The rise, fall (and rise) of the hum­ble bun­ga­low

The Daily Telegraph - Property - - Front Page -

lows that are likely to go by 2021, equal to one in 15 of the to­tal num­ber in Eng­land. This is bad news for older coun­cil house ten­ants, and it could also be de­vel­op­ers that snap them up to sim­ply build anew on the land.

Harry Pen­sion, 74, a for­mer po­lice of­fi­cer, may have moved into his bun­ga­low be­fore they be­come ex­tinct com­pletely. Last year, he moved into one that his fam­ily bought for him near Diss in Nor­folk. At £230,000 it cost the same as a mod­est-sized fam­ily home, thanks to the pre­mium that bun­ga­lows at­tract as de­mand vastly ex­ceeds sup­ply. Fig­ures from Right­move sug­gest that the av­er­age bun­ga­low is 16.3 per cent more ex­pen­sive than an equiv­a­lent house on more than one floor, cost­ing an av­er­age of £323,351, com­pared with £278,068.

“It was up­set­ting to leave my house, but it was too hard to man­age,” ex­plains Pen­sion. “A bun­ga­low is ideal for all the ob­vi­ous rea­sons: size, smaller gar­den, no stairs. But it took around a year to find one on sale in the right place and it wasn’t much cheaper than my pre­vi­ous ter­raced house, which is why my sons stepped in to help with the pay­ment.”

Now MPs have taken up the fight in the coun­try­side. The All-Party Par­lia­men­tary Group on Hous­ing and Care for Older Peo­ple says that by 2038 more than 40 per cent of ru­ral house­holds will in­clude some­one aged over 65, and it wants coun­cil plan­ners to se­cure ap­pro­pri­ate homes for them, up­ping the num­ber of bun­ga­lows built.

The sin­gle-storey is in short sup­ply in cities, too. Re­search on Right­move shows there are just 142 bun­ga­lows for sale in Lon­don out of around 52,000 homes listed in to­tal; in Manch­ester there were fewer than 70 among 4,370 list­ings; and in Birm­ing­ham just 122 out of 3,760. Prices in all of these lo­ca­tions were higher, too: bun­ga­lows usu­ally start at £100,000 (and more than twice that much in Lon­don) mak­ing their cost per square foot among the high­est of any type of home.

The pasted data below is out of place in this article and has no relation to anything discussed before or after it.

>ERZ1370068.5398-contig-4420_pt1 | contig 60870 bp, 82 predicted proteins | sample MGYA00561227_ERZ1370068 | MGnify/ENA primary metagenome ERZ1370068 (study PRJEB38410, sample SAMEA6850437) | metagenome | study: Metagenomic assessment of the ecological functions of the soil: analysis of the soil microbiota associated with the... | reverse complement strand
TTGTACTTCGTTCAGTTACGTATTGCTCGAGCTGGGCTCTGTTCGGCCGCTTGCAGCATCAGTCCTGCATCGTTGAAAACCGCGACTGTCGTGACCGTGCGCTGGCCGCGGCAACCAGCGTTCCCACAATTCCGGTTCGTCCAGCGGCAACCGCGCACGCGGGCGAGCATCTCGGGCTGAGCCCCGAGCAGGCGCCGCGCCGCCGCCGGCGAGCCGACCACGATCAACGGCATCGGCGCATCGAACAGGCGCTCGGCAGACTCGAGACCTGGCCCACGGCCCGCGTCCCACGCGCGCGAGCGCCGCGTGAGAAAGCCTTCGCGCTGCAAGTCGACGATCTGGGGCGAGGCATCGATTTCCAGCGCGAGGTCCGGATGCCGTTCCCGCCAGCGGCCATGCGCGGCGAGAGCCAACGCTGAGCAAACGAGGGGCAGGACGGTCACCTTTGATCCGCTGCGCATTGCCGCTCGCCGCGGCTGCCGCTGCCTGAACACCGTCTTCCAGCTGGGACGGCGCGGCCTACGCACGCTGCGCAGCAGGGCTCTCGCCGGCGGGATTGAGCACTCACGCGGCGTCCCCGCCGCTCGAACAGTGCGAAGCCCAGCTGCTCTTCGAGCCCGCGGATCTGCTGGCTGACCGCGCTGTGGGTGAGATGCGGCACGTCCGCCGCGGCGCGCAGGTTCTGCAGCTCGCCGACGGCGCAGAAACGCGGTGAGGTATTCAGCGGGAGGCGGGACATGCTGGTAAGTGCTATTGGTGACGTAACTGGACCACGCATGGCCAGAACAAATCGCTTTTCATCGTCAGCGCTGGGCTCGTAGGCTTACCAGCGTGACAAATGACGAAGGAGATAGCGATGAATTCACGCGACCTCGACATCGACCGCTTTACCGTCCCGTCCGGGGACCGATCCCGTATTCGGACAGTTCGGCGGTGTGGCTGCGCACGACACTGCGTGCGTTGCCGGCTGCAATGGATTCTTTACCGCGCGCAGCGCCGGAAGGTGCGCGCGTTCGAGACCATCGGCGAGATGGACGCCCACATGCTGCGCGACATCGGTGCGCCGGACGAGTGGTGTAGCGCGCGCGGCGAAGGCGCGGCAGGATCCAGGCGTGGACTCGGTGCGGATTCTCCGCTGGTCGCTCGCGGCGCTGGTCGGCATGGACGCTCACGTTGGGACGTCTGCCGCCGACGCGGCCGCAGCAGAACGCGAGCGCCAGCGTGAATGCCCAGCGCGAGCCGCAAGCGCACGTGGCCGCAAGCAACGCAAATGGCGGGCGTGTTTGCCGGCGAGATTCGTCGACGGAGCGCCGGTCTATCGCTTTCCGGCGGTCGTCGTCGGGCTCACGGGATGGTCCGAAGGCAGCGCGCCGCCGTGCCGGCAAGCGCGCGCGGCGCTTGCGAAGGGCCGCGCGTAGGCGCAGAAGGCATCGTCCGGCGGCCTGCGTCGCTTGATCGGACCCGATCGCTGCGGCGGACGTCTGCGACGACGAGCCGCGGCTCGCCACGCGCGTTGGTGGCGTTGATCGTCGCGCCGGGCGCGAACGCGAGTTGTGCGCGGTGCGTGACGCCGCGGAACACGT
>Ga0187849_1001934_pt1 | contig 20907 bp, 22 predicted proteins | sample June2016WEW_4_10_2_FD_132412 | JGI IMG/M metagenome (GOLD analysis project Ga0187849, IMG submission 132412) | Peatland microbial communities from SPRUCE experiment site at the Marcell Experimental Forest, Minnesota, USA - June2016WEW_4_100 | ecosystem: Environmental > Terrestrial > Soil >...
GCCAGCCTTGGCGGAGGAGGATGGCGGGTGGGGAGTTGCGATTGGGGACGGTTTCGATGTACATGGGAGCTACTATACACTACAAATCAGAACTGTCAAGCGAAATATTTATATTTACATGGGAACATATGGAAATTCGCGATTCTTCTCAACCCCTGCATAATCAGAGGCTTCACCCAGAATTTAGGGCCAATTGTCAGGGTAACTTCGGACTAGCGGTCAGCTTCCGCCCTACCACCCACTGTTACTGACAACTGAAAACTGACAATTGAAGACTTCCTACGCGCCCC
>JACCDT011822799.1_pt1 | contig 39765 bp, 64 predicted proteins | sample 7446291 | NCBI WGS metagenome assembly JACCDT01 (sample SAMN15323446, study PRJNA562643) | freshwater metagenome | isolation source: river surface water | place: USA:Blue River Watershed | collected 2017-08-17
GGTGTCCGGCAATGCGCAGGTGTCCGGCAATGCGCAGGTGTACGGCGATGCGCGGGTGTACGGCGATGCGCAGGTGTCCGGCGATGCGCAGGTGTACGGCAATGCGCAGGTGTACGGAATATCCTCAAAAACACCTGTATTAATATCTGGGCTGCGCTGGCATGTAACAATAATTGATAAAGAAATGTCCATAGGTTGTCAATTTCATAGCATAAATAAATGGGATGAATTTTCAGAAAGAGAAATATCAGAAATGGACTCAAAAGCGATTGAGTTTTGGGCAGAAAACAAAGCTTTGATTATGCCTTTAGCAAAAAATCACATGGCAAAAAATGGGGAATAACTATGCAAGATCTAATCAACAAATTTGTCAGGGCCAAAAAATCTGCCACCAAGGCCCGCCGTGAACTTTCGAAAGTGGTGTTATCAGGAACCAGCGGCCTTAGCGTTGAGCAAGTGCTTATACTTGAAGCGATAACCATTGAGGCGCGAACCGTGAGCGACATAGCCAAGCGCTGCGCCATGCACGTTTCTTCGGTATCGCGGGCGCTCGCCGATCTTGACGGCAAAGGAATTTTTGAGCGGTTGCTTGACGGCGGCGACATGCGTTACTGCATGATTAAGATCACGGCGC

But there is a lit­tle good news. Ex­perts say that if you can snap one up be­fore a de­vel­oper does, the bun­ga­low lends it­self to mod­erni­sa­tion and, of course, more than holds its value. “Bun­ga­lows have been lived in by the el­derly, for ob­vi­ous rea­sons, and are of­ten not in great con­di­tion when they come to mar­ket,” ex­plains James Shaw of the buy­ing agency Prime Pur­chase. “But mak­ing changes should be straight­for­ward, as walls aren’t load-bear­ing in the same way as in a two-storey prop­erty. They lend them­selves to re­fur­bish­ment.”

The poor de­sign of most bun­ga­lows con­structed in the Six­ties and Sev­en­ties makes this the pri­or­ity for many. For the more ad­ven­tur­ous, bun­ga­lows typ­i­cally have large gar­dens mak­ing ex­ten­sions pos­si­ble.

If the roof has 8ft 2in of space at its high­est spot, the space in­side could be used for a bed­room or mez­za­nine while still pre­serv­ing the es­sen­tial sin­glelevel feel of the bun­ga­low. This might even be pos­si­ble un­der so-called per­mit­ted devel­op­ment rights, mean­ing it would not re­quire plan­ning con­sent as long as the home was out­side a con­ser­va­tion area. You could, of course, ex­tend it into a house. But should we re­ally lose a bun­ga­low when they al­ready face ex­tinc­tion? That would be a sad way to end a storey.

A house in An­dover, £550,000 with Strutt & Parker

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